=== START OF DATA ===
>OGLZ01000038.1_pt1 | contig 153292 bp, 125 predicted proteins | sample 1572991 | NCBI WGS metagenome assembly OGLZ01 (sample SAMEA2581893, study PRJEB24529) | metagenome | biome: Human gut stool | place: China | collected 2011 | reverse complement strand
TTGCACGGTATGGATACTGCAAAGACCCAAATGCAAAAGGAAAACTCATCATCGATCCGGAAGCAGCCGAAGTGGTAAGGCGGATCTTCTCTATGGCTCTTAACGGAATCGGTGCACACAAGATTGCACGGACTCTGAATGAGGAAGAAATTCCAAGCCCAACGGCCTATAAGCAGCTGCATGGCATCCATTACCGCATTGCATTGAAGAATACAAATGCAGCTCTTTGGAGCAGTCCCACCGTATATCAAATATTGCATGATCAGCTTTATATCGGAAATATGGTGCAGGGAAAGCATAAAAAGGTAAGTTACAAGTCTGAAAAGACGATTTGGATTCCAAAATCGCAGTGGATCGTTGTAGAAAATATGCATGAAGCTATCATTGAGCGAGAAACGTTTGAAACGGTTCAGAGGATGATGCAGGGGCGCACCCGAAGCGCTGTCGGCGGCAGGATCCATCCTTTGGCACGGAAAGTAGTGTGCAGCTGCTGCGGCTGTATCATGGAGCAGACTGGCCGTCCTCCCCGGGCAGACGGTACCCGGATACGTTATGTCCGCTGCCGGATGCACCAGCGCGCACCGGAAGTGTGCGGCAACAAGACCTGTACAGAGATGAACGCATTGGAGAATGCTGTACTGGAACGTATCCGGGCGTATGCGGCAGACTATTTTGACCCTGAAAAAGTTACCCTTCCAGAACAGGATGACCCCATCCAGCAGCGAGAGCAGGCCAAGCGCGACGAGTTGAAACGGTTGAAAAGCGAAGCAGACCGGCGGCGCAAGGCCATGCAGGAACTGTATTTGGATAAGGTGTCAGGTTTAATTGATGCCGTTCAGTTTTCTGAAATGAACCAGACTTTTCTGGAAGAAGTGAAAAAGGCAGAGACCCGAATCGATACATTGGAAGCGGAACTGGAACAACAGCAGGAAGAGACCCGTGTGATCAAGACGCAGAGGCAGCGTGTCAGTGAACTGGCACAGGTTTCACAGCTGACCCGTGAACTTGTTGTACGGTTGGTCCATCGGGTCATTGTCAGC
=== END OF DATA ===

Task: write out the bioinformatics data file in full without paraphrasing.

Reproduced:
>OGLZ01000038.1_pt1 | contig 153292 bp, 125 predicted proteins | sample 1572991 | NCBI WGS metagenome assembly OGLZ01 (sample SAMEA2581893, study PRJEB24529) | metagenome | biome: Human gut stool | place: China | collected 2011 | reverse complement strand
TTGCACGGTATGGATACTGCAAAGACCCAAATGCAAAAGGAAAACTCATCATCGATCCGGAAGCAGCCGAAGTGGTAAGGCGGATCTTCTCTATGGCTCTTAACGGAATCGGTGCACACAAGATTGCACGGACTCTGAATGAGGAAGAAATTCCAAGCCCAACGGCCTATAAGCAGCTGCATGGCATCCATTACCGCATTGCATTGAAGAATACAAATGCAGCTCTTTGGAGCAGTCCCACCGTATATCAAATATTGCATGATCAGCTTTATATCGGAAATATGGTGCAGGGAAAGCATAAAAAGGTAAGTTACAAGTCTGAAAAGACGATTTGGATTCCAAAATCGCAGTGGATCGTTGTAGAAAATATGCATGAAGCTATCATTGAGCGAGAAACGTTTGAAACGGTTCAGAGGATGATGCAGGGGCGCACCCGAAGCGCTGTCGGCGGCAGGATCCATCCTTTGGCACGGAAAGTAGTGTGCAGCTGCTGCGGCTGTATCATGGAGCAGACTGGCCGTCCTCCCCGGGCAGACGGTACCCGGATACGTTATGTCCGCTGCCGGATGCACCAGCGCGCACCGGAAGTGTGCGGCAACAAGACCTGTACAGAGATGAACGCATTGGAGAATGCTGTACTGGAACGTATCCGGGCGTATGCGGCAGACTATTTTGACCCTGAAAAAGTTACCCTTCCAGAACAGGATGACCCCATCCAGCAGCGAGAGCAGGCCAAGCGCGACGAGTTGAAACGGTTGAAAAGCGAAGCAGACCGGCGGCGCAAGGCCATGCAGGAACTGTATTTGGATAAGGTGTCAGGTTTAATTGATGCCGTTCAGTTTTCTGAAATGAACCAGACTTTTCTGGAAGAAGTGAAAAAGGCAGAGACCCGAATCGATACATTGGAAGCGGAACTGGAACAACAGCAGGAAGAGACCCGTGTGATCAAGACGCAGAGGCAGCGTGTCAGTGAACTGGCACAGGTTTCACAGCTGACCCGTGAACTTGTTGTACGGTTGGTCCATCGGGTCATTGTCAGC